"Thanks and thanks again to Him who offers to the man whom the sorrows of life have assaulted and left naked–offers to him the fig leaf of the Word with which he can cover his wretchedness." -Søren Kierkegaard

Young, Naïve, and Anti-System

Posted in Theological by matt on Tuesday, April 1, 2008

A couple weeks ago while I was on Spring Break a buddy of mine named Neely Carter(Hehe, I love random hyper-links that embarrass people) jokingly told me, “Slim, the reason you love criticizing The Man is because you’re young, naïve, and anti-system.” Knowing he was right I laughed, we kept talking, eventually finished our food, and went on with life. But Neely’s statement got me thinking: why am I so anti-system?

So, if you don’t mind, please allow me to explain why by considering a few of the apparent-contradictions found either explicitly or implicitly in the Bible (Please note that I call them apparent. I am not saying that there are problems with the presentation of the Scriptures’ contents, but rather with how we have chosen to handle it. But more on that later…).

(a) God is three and God is one – triune. Or “three Persons, one Substance” as the old-school phrasing goes.
(b) Jesus was fully human and fully divine – incarnate. Or “one Person, two Substances.”
(c) God is just, yet full of mercy.
(d) God is not only good in His actions, but He is goodness itself. Yet He, being sovereign, allows evil to exist and to persist. Thus you have what is called the problem of evil. Remove one of these three truths (God’s goodness, His sovereignty, and evils existence) and there is no discrepancy within the realm of human reasoning.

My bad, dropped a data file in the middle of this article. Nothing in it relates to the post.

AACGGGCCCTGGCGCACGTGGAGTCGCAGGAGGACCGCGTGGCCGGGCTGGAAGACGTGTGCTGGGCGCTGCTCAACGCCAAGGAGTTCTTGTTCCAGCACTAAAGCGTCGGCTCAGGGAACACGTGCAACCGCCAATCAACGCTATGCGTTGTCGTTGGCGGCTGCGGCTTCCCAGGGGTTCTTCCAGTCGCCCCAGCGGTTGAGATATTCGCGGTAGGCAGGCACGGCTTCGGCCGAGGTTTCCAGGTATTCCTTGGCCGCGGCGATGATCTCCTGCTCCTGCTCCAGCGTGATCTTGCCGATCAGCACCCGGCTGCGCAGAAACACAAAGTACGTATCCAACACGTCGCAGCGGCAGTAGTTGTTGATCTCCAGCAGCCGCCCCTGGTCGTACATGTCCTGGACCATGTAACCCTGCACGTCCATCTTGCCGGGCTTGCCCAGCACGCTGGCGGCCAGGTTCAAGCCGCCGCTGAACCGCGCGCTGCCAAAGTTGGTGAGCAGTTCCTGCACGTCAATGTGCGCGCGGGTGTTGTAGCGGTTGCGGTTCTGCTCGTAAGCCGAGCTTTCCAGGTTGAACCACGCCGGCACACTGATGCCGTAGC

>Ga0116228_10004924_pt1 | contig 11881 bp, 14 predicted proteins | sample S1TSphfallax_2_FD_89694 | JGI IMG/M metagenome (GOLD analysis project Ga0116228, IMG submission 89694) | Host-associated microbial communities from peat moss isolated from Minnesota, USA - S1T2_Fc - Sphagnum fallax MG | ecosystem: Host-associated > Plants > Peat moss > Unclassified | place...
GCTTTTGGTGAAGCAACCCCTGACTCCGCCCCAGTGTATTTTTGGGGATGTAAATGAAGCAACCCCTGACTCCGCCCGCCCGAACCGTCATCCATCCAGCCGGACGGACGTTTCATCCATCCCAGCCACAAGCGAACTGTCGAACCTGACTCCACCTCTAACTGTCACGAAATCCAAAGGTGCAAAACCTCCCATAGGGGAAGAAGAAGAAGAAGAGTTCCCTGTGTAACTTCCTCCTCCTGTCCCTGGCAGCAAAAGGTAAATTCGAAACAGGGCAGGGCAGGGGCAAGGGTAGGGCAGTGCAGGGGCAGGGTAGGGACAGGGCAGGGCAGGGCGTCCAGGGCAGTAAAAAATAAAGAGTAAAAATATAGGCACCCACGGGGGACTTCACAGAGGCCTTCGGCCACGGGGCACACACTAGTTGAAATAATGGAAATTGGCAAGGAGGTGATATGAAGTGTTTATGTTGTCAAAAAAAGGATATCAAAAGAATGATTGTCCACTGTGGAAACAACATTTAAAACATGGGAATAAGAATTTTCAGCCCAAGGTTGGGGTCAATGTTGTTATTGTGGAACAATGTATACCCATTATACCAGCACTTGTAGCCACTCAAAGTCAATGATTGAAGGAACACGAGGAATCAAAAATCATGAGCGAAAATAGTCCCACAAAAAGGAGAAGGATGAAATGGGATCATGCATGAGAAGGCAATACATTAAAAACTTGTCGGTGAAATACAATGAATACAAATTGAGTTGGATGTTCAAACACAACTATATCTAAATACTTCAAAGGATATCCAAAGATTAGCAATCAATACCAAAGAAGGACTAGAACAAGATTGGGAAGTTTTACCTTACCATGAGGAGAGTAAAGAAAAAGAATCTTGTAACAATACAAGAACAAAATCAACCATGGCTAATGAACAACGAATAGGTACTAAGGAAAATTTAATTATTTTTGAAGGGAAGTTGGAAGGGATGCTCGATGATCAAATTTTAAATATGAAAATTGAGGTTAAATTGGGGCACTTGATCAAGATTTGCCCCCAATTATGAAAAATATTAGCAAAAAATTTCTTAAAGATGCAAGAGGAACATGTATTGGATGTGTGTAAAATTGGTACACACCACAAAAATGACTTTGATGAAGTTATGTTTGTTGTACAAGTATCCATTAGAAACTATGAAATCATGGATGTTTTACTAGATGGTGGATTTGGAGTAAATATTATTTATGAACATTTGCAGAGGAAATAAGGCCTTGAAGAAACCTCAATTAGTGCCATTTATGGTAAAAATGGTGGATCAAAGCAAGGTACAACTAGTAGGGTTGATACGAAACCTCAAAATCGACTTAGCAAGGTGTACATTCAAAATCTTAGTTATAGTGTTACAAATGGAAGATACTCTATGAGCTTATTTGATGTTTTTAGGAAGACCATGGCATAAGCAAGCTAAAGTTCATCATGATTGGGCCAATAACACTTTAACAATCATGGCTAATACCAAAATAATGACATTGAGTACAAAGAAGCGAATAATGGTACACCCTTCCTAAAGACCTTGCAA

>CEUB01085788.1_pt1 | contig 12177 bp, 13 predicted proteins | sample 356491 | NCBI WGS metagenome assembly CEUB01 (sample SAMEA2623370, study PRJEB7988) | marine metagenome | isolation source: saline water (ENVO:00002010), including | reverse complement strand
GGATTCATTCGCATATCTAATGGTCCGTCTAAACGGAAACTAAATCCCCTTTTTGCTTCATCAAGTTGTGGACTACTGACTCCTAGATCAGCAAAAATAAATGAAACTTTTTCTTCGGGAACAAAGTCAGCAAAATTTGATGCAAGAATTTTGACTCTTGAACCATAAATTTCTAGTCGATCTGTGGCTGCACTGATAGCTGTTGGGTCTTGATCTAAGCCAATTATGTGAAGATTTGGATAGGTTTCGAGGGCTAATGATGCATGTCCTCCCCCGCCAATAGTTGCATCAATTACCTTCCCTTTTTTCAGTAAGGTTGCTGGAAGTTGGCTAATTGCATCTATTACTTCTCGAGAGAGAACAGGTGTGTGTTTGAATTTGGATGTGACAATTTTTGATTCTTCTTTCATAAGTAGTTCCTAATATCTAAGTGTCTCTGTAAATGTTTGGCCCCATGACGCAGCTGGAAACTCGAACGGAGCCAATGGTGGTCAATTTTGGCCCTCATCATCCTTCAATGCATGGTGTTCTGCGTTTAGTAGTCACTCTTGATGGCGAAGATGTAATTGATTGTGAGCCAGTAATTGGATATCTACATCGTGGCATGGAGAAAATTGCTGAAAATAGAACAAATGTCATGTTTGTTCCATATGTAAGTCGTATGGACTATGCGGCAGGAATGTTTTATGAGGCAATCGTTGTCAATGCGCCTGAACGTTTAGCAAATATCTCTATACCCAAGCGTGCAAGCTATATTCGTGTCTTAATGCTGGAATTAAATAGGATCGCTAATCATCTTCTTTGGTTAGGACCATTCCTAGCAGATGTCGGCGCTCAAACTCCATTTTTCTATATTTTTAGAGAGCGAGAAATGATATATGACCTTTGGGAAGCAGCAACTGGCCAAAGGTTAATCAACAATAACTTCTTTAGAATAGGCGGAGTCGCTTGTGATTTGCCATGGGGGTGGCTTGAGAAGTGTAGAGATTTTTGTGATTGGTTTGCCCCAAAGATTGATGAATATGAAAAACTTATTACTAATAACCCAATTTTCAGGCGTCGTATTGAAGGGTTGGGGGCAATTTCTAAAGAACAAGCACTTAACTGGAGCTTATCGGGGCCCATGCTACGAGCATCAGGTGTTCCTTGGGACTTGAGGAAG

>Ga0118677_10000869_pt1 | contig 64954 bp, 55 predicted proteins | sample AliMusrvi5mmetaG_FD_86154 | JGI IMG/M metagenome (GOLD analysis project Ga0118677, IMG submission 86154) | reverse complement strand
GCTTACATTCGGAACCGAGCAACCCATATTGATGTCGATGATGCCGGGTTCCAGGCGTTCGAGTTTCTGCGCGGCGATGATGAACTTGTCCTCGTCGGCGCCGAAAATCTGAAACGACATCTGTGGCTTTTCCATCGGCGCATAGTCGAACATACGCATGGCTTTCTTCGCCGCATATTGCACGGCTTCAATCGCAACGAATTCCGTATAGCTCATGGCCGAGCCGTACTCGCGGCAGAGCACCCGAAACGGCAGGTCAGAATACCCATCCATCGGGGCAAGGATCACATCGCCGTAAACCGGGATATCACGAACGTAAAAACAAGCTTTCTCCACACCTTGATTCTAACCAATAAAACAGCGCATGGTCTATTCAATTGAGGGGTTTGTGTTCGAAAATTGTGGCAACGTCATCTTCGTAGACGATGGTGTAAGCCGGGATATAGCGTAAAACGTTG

(e) Or here’s one that’s more hotly debated: Scripture indicates that God elects some to salvation, yet it also says He desires all to be saved.

Now, these five that I’ve pointed out do not comprise a complete list of apparent contradictions (How stupid would it be for me to systematically attempt to point out the futility of Biblical systems!) and they are not all equally challenging. Many see both (a) and (b) as being an impossible mystery and don’t even attempt to resolve the logical tension. Others may read (c) and think that there is no real logical tension and that (c) can be easily explained (which very well may be the case). But, of the five, (d) and (e) are probably the two more addressed issues within Christian circles of the five – particularly (e). Regardless, I believe there are varying levels of incongruity within each one.

So what does all this mean for us? It means that our reasons for studying the Bible must be something other than finding all the answers because the Bible doesn’t create perfect systems, the Bible undermines them. The Gospel isn’t something that can be mathematically mapped out – every system has holes – and the deeper we dig into God the more mystery we discover (I ranted a lot about this paradox in a previous post). God has chosen to be glorified in the foolishness of the message of His cross. Paul says it well in 1 Corinthians 1:

Where is the wise man? Where is the scribe? Where is the debater of this age? Has not God made foolish the wisdom of the world? For since in the wisdom of God the world through its wisdom did not come to know God, God was well-pleased through the foolishness of the message preached to save those who believe.

The main purpose of studying the apparent contradictions within Scripture is to grow in Christ – even if we don’t do away with all the question-marks. A husband and wife don’t spend decades trying to understand one another so they can have each other totally figured out; anyone will tell you that’s impossible! They attempt to understand one another because that’s how they grow more intimate.

We’re too finite to figure everything out, but the humble pursuit of Truth leads to a thick, rich kind of life that is not in vain – even if it doesn’t all make sense.

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